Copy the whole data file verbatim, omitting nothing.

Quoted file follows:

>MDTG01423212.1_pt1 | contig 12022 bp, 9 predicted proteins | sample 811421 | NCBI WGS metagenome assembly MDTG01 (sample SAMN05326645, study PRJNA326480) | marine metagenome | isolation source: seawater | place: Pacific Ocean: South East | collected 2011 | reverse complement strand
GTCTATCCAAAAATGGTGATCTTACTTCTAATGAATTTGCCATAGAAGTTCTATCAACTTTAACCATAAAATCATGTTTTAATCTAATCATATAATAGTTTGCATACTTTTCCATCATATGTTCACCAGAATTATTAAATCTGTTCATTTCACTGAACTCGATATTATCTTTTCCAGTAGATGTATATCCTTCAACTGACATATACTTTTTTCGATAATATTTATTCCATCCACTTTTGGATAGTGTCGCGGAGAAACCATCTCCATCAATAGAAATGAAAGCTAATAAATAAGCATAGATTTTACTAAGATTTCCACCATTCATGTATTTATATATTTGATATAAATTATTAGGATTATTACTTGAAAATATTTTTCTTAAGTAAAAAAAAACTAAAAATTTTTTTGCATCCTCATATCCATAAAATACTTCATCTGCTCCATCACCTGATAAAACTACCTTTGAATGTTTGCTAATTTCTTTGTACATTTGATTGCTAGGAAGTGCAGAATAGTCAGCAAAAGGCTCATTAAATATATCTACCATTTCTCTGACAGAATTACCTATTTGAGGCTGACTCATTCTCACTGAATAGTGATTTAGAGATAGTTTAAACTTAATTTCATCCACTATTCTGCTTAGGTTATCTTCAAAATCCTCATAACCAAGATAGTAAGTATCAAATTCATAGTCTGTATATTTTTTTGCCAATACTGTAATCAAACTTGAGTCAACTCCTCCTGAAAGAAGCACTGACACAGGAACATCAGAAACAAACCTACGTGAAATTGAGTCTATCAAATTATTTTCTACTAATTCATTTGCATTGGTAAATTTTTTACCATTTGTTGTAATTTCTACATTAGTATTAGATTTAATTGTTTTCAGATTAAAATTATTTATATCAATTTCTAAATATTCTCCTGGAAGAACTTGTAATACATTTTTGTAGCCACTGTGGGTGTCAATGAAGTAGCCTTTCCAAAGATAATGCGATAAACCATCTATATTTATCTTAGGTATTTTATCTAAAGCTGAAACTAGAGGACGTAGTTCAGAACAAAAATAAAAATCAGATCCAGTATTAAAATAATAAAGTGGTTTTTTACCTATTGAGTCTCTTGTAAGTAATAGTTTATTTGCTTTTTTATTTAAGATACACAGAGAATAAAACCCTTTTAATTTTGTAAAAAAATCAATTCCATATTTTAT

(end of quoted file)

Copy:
>MDTG01423212.1_pt1 | contig 12022 bp, 9 predicted proteins | sample 811421 | NCBI WGS metagenome assembly MDTG01 (sample SAMN05326645, study PRJNA326480) | marine metagenome | isolation source: seawater | place: Pacific Ocean: South East | collected 2011 | reverse complement strand
GTCTATCCAAAAATGGTGATCTTACTTCTAATGAATTTGCCATAGAAGTTCTATCAACTTTAACCATAAAATCATGTTTTAATCTAATCATATAATAGTTTGCATACTTTTCCATCATATGTTCACCAGAATTATTAAATCTGTTCATTTCACTGAACTCGATATTATCTTTTCCAGTAGATGTATATCCTTCAACTGACATATACTTTTTTCGATAATATTTATTCCATCCACTTTTGGATAGTGTCGCGGAGAAACCATCTCCATCAATAGAAATGAAAGCTAATAAATAAGCATAGATTTTACTAAGATTTCCACCATTCATGTATTTATATATTTGATATAAATTATTAGGATTATTACTTGAAAATATTTTTCTTAAGTAAAAAAAAACTAAAAATTTTTTTGCATCCTCATATCCATAAAATACTTCATCTGCTCCATCACCTGATAAAACTACCTTTGAATGTTTGCTAATTTCTTTGTACATTTGATTGCTAGGAAGTGCAGAATAGTCAGCAAAAGGCTCATTAAATATATCTACCATTTCTCTGACAGAATTACCTATTTGAGGCTGACTCATTCTCACTGAATAGTGATTTAGAGATAGTTTAAACTTAATTTCATCCACTATTCTGCTTAGGTTATCTTCAAAATCCTCATAACCAAGATAGTAAGTATCAAATTCATAGTCTGTATATTTTTTTGCCAATACTGTAATCAAACTTGAGTCAACTCCTCCTGAAAGAAGCACTGACACAGGAACATCAGAAACAAACCTACGTGAAATTGAGTCTATCAAATTATTTTCTACTAATTCATTTGCATTGGTAAATTTTTTACCATTTGTTGTAATTTCTACATTAGTATTAGATTTAATTGTTTTCAGATTAAAATTATTTATATCAATTTCTAAATATTCTCCTGGAAGAACTTGTAATACATTTTTGTAGCCACTGTGGGTGTCAATGAAGTAGCCTTTCCAAAGATAATGCGATAAACCATCTATATTTATCTTAGGTATTTTATCTAAAGCTGAAACTAGAGGACGTAGTTCAGAACAAAAATAAAAATCAGATCCAGTATTAAAATAATAAAGTGGTTTTTTACCTATTGAGTCTCTTGTAAGTAATAGTTTATTTGCTTTTTTATTTAAGATACACAGAGAATAAAACCCTTTTAATTTTGTAAAAAAATCAATTCCATATTTTAT